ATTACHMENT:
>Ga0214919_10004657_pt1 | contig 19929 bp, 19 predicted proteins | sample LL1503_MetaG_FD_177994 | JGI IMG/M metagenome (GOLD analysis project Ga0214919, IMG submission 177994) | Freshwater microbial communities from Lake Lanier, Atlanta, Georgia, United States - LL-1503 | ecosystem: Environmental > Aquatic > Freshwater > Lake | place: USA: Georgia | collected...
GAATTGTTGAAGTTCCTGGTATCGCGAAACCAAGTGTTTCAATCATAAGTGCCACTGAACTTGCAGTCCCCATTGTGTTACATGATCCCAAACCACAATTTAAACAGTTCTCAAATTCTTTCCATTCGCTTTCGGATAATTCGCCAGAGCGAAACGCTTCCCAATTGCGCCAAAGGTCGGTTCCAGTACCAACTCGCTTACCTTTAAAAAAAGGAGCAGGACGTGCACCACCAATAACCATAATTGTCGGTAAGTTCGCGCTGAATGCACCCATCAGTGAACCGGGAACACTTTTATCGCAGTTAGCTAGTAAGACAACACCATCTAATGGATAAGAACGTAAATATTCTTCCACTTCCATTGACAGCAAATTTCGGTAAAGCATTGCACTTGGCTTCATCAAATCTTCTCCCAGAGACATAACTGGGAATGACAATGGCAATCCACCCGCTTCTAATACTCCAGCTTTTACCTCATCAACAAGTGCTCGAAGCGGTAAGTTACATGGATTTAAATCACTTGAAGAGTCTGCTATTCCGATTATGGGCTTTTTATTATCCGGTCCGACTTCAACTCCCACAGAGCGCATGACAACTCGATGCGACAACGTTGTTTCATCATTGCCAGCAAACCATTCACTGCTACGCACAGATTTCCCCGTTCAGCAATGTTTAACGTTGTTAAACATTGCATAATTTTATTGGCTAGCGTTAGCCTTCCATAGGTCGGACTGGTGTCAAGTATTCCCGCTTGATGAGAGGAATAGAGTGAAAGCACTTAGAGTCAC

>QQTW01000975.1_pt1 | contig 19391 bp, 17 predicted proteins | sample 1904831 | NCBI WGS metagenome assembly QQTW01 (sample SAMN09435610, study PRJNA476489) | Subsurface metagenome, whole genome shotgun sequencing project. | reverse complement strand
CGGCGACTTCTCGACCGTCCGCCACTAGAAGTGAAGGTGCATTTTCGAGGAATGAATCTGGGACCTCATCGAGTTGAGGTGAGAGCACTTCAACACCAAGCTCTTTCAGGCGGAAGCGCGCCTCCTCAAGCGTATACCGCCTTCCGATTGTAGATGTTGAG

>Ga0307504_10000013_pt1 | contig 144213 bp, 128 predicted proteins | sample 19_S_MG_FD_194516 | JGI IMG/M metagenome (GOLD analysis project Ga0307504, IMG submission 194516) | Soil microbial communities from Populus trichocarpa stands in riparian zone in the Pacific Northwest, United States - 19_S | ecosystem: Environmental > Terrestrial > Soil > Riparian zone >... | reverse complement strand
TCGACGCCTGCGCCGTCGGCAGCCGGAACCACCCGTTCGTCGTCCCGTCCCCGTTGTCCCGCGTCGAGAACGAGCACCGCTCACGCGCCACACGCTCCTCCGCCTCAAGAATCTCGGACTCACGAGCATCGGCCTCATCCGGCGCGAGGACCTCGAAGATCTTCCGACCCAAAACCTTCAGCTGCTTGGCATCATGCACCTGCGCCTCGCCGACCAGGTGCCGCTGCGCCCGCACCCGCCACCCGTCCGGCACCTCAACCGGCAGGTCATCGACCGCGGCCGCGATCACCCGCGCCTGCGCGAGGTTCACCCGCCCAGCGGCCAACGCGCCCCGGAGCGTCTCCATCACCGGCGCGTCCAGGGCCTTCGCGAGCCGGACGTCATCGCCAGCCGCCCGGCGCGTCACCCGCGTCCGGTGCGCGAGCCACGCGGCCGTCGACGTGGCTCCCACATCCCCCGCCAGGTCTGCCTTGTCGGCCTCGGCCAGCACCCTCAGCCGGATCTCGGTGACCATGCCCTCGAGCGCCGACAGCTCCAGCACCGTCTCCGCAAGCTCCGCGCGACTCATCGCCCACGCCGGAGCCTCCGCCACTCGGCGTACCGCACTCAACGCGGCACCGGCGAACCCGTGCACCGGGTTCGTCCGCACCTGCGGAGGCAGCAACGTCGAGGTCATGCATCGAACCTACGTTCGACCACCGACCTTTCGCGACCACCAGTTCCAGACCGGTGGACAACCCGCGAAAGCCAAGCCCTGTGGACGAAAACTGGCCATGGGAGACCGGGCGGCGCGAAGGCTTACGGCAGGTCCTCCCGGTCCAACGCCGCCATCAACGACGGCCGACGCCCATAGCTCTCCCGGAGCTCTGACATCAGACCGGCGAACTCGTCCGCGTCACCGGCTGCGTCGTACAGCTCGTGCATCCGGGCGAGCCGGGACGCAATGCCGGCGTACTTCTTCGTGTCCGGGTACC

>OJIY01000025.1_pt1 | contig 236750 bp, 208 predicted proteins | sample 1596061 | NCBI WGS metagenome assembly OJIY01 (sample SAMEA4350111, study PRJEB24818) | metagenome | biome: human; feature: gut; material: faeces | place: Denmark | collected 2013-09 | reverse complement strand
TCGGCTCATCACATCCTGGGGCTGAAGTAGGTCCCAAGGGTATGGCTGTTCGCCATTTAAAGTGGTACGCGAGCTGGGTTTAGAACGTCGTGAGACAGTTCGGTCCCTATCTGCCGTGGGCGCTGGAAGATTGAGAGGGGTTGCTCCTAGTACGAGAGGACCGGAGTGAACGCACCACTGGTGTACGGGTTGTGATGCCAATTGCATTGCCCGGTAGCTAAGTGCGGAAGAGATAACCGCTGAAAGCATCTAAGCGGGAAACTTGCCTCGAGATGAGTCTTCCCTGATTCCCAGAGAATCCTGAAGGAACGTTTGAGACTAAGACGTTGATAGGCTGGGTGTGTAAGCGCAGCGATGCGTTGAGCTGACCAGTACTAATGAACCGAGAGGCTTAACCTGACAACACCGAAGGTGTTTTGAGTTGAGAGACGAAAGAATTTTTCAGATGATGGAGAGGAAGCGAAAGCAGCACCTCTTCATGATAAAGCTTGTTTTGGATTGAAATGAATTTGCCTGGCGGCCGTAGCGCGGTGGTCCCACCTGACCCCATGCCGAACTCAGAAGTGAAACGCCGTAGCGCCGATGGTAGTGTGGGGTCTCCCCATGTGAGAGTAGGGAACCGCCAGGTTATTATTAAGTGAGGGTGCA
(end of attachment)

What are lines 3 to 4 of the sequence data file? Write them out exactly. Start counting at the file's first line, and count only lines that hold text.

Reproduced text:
>QQTW01000975.1_pt1 | contig 19391 bp, 17 predicted proteins | sample 1904831 | NCBI WGS metagenome assembly QQTW01 (sample SAMN09435610, study PRJNA476489) | Subsurface metagenome, whole genome shotgun sequencing project. | reverse complement strand
CGGCGACTTCTCGACCGTCCGCCACTAGAAGTGAAGGTGCATTTTCGAGGAATGAATCTGGGACCTCATCGAGTTGAGGTGAGAGCACTTCAACACCAAGCTCTTTCAGGCGGAAGCGCGCCTCCTCAAGCGTATACCGCCTTCCGATTGTAGATGTTGAG